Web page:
Adjusting The Way We Talk About Mental Health

If you’re a longtime reader of My Brain’s Not Broken, you know my fascination with words and language. I have posts all about mental health terms and why we use the words we do when we talk about mental health. This blog started as a way for me to tell my story, and there is no story without writing one word after the other.

My story has evolved over the years, and I think a big reason for that is because my language has evolved. I have a different way of talking about mental health than I did in years past, and I know I’m better for it. But making those adjustments – even just recognizing that they need to be made – is a challenge.

For most of my life, I didn’t realize how self-critical my thoughts were. I thought everyone had thoughts about themselves. Positive, negative, somewhere in the middle; that’s just the way things were. What I’d failed to realize is the impact of the world around me. I’d read, listen to or watch people use unfamiliar words without any context. Sometimes I was curious and asked questions but otherwise, I was on my own to figure out what they meant.

Looking back, I don’t like how I talked about mental health for most of my life. Now I realize that writing that at 29 is much different than at 49 or 59, but still. At least two-thirds of my life (possibly longer) were spent not knowing how to talk about certain issues.

Until I started having my own struggles, mental health definitely felt like one of them. I couldn’t connect hearing someone talk about their anxiety with the anxious thoughts I was having. I didn’t understand that the depression a person was describing was identical to thoughts I’d had, or feelings I was familiar with. There was language people were using that didn’t make sense because I’d never heard it before. And rather than ask questions, I made assumptions. I tried to go off what I already knew, instead of learning things that could have helped me learn more about myself.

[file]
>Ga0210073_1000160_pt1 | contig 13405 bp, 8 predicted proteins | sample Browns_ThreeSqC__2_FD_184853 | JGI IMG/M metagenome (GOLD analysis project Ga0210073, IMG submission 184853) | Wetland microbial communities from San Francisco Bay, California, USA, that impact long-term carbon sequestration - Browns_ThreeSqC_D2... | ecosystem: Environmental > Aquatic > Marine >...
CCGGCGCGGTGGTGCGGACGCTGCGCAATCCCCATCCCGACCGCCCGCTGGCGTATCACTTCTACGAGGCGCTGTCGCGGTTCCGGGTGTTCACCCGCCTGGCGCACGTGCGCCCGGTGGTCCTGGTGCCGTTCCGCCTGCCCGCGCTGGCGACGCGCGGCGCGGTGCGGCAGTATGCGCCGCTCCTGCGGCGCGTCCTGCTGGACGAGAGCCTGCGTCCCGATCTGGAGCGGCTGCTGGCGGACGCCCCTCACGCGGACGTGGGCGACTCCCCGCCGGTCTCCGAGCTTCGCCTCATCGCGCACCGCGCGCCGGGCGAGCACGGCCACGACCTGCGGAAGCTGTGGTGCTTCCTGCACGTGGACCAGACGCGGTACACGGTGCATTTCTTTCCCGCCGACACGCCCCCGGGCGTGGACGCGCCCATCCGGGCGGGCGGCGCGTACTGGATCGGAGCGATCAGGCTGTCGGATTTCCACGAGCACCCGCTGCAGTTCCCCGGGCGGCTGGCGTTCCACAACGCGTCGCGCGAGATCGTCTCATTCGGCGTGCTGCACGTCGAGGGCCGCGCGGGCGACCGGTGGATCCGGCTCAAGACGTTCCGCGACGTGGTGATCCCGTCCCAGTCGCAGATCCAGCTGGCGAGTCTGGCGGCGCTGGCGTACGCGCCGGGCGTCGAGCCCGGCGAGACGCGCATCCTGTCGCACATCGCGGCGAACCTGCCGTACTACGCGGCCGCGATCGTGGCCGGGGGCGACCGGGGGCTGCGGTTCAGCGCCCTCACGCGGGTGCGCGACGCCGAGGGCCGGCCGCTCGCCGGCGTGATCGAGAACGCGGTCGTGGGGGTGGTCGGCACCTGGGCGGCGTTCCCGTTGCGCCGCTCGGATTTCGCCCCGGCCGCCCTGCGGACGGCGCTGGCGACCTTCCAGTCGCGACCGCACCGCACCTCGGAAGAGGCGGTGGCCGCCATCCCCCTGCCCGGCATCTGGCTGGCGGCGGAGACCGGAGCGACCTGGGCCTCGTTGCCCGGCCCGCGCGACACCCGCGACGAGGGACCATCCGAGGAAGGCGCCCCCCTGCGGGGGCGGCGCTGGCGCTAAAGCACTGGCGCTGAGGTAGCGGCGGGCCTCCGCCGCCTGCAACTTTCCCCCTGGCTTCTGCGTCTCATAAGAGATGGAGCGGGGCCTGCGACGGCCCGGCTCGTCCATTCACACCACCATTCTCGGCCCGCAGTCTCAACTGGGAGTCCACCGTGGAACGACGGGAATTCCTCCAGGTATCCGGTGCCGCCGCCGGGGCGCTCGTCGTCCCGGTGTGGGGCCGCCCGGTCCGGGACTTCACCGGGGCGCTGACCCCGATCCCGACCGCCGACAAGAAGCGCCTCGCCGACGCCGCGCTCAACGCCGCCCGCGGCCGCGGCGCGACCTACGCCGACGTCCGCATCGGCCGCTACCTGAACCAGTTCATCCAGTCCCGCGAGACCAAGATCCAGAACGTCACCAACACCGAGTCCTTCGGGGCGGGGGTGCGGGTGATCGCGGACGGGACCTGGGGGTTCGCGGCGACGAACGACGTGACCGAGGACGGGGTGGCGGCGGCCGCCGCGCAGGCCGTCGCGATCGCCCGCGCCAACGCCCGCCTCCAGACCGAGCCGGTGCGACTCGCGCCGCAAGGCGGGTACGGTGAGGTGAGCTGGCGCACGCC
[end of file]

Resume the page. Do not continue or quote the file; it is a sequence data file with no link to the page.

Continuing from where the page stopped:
There are plenty of valid reasons to adjust the way we talk about mental health. Society hasn’t always been able to have healthy discussions about mental health, and it shows in how we talk about it. We use words that stigmatize and phrases that disrespect because that’s what we’re used to.

Language persists when people use the same words and phrases over and over, but that doesn’t make it okay. It’s time we challenge that language for what it is. We deserve to be kinder with ourselves and gentler with our struggles. Change isn’t easy and it doesn’t happen overnight, but it is absolutely worth it. And like many things when it comes to mental health, this change happens one moment, one decision at a time.

Now, over to you! How do you think our world can adjust the way we talk about mental health? What are some of your suggestions? Let me know in the comments!

"A different language is a different vision of life." - Federico Fellini

It’s the Most Busiest Time of the Year

Does the title of this post sound a bit off? Well, that’s because it’s a play on the song “It’s the Most Wonderful Time of the Year,” a classic Christmas song that has more covers and iterations than I could care to count. And even though this time of year actually is one of my favorite times of the year, it’s also incredibly busy. But even though it can be incredibly busy, this can still be a wonderful time for reflection and connection. It’s a bit tricky, but here’s what I’ve learned to get the most out of this time of the year.

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Getting Out of My Head

Some days I wish I could get out of my head. I don’t always know what I mean when I say that, but the sentiment is there. It feels like I live most of my life inside my head and every so often, I want to burst out. I’m sure actually doing so isn’t as dramatic as all that, but it feels like it would be. Being ‘inside your head’ is a fancy synonym for overthinking a moment or situation but when you do it often, it feels like it’s just the way you experience things. After quickly retreating inward for many weeks, I’d like to try getting out of my head, and here’s why.